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DIY Art Cards for Montessori Learning

The world is a spectacularly beautiful place! And, I want to share that beauty with my children. Montessori living is all about introducing your children to real life experiences in the most concrete way possible. I've said it before, and I'm sure I'll say that again -- concrete reality comes first, and the abstract comes later.


When it comes to learning about fine art, I think the best way to do this is to immerse children in a world where they see fine art. We are fortunate enough to live in a major metropolitan area where we have access to a wide variety of museums, and we take advantage of those when we can. However, I still wanted something more concrete in our home. 


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So, I recently created these simple art cards to increase our exposure to a variety of popular famous artists. While nothing can replace actually seeing this wonderful art, these cards give us a glimpse at wonderful pieces of art. Plus, these cards were simple and easy to make! 


To make these art cards, you need: 



Then to make, I simply put the stickers on the paper and laminated them. I cut them into small cards and used the punch to round the corners. This turned them into beautiful little cards in the perfect size to attract both Nora and Henry. I had Henry look through the books and help me pick which stickers to make into cards. 


You can make larger cards and wall art in a similar manner using pictures from calendars. Or, I often use {as funny as it sounds} fancy coasters that I find at thrift stores as art. Many are extraordinarily beautiful and realistic, and can easily be hung on a wall with some picture hanging strips. 


While I made these more with Henry in mind, I've noticed that Nora is equally interested in the small cards. They are perfect for toddlers and can be used to create a variety of work. Babies and toddlers could use to: 
  • Simply appreciate the art and explore the cards 
  • Sort into the different artists 
  • Find and talk about common objects -- Nora particularly likes one painting with a cat
  • Picture to Picture matching -- if you had two sets of stickers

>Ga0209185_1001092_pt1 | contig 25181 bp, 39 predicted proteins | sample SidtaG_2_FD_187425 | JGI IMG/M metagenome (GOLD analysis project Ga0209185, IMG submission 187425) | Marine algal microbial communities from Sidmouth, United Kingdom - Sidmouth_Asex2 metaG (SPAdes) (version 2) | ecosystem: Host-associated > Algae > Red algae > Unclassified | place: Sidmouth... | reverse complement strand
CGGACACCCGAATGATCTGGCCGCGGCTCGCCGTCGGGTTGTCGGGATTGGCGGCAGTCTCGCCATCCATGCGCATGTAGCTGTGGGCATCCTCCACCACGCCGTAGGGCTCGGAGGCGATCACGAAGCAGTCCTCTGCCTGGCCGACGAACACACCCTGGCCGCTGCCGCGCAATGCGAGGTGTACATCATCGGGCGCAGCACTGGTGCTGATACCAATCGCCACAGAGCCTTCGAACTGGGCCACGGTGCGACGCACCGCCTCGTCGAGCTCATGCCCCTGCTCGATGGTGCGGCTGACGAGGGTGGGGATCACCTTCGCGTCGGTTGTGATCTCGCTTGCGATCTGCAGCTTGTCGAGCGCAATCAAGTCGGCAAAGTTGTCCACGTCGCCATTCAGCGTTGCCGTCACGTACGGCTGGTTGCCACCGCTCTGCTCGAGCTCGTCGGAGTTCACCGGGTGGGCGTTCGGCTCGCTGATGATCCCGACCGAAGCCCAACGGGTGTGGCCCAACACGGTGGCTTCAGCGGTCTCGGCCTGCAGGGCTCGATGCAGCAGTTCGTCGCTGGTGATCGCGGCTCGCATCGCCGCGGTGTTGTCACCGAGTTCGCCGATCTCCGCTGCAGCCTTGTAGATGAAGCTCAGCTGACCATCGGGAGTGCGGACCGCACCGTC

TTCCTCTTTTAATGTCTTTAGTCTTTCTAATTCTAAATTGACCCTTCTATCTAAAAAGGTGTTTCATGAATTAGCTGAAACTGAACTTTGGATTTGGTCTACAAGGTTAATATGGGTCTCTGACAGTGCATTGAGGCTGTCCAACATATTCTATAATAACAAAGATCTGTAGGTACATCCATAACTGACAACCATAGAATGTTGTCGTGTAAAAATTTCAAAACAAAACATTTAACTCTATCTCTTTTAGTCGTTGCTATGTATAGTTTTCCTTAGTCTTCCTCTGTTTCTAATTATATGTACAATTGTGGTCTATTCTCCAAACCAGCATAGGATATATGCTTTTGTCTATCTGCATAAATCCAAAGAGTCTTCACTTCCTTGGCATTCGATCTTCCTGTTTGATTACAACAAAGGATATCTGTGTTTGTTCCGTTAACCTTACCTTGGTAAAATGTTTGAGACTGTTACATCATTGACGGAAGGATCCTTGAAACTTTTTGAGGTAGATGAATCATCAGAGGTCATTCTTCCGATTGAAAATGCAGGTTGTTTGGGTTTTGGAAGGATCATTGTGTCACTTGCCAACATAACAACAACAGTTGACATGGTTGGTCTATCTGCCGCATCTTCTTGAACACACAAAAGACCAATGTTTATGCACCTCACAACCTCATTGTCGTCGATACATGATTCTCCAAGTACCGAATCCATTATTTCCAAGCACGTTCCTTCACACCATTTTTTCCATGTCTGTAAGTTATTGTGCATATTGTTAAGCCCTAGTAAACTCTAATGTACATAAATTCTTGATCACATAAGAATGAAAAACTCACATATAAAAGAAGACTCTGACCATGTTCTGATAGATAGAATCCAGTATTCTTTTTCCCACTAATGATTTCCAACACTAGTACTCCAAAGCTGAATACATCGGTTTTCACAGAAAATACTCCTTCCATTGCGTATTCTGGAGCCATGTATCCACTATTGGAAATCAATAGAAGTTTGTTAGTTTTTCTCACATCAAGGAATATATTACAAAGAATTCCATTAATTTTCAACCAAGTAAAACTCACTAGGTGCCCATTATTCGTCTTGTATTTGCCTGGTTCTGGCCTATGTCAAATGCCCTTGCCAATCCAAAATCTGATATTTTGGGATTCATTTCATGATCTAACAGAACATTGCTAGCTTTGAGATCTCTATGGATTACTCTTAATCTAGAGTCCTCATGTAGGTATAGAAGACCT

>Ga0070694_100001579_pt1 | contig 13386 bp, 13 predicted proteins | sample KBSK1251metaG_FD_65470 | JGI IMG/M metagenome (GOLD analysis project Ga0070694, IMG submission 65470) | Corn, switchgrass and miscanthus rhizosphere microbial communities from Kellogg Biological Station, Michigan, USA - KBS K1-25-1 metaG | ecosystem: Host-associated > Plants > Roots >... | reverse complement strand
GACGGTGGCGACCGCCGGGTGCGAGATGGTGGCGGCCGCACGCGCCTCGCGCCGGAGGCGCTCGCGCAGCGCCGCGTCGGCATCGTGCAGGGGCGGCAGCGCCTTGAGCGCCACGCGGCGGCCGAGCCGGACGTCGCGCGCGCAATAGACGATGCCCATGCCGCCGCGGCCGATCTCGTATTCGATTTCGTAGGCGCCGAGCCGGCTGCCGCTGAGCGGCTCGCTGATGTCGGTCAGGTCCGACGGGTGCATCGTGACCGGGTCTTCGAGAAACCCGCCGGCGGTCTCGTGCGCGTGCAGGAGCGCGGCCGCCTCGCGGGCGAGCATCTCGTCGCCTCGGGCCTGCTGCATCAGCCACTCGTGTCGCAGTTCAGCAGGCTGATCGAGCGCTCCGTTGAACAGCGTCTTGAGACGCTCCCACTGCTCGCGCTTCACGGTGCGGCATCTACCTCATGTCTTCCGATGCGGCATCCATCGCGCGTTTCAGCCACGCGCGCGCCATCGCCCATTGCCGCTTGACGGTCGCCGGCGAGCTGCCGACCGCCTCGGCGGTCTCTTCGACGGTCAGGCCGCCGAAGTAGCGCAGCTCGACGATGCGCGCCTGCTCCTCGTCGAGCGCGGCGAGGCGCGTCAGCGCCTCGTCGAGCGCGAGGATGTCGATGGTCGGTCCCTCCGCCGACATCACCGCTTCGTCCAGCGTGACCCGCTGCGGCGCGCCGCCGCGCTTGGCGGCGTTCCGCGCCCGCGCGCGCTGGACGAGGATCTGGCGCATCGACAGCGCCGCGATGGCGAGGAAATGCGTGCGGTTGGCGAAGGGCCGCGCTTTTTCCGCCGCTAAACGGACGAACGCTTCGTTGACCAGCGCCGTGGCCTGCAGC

For primary aged (3-6 preschoolers) you can have a deeper level of exploration. You could: 
  • Use them as a jumping off point for a deeper study of each artist
  • Sort them by artistic style -- impressionist verses modern, for example 
  • Talk about how each picture feels, what stands out -- we then sorted the cards by the color that "spoke" to us in each picture and ultimately made a rainbow of pictures
  • Recreate some of the art using different mediums 


One of my favorite things we've done with the cards so far has been creating an inspirational painting. Henry choose a card as inspiration, examined it with a magnifying glass and painted away! I even got into the painting fun -- although Henry said my rendition {below} of Renoir's painting looked more like a monkey then a boy! 


Have you studied fine art with your children? 

12 Months of Montessori! 

This post was brought to you as part of the 12 Months of Montessori series! This month's theme is fine art! Visit the blogs below for Montessori inspired fine art ideas, activities and thoughts! 

Comments

I love how you use stickers to create your cards. I'll definitely have to check those out. I also love the rounded corners on your cards, especially for little hands. It makes them so much more inviting and safe after being laminated.
I love how you use stickers to create your cards. I'll definitely have to check those out. I also love the rounded corners on your cards, especially for little hands. It makes them so much more inviting and safe after being laminated.
Unknown said…
This is great! I love making my own cards for the kids and you gave me some great ideas.
Unknown said…
Gosh, you make stickers on paper look so beautiful! I agree that laminating is a must since it really brings out the vibrancy of the colours. Just lovely!
I love these art sticker books! They are just perfect for young children to hold and examine.
Bess Wuertz said…
That is a brilliant way to make cards. I love it! And now I must have a corner rounding punch.
Unknown said…
This is brilliant and I'm going to have to make some! My daughter who has recently turned 1 loves looking at our van Gogh picture in the hallway it really seems to calm her but she eats everything in sight at the moment so I wouldn't be able to let her look at art books! My son age 7 would get a lot from these cards also as they often talk about artists at school. Thank you :-)
Unknown said…
Did you use 3 or 5 ml laminating sheets? I've tried two corner rounders that won't cut through the second sheet. It sticks. What brand corner rounder?

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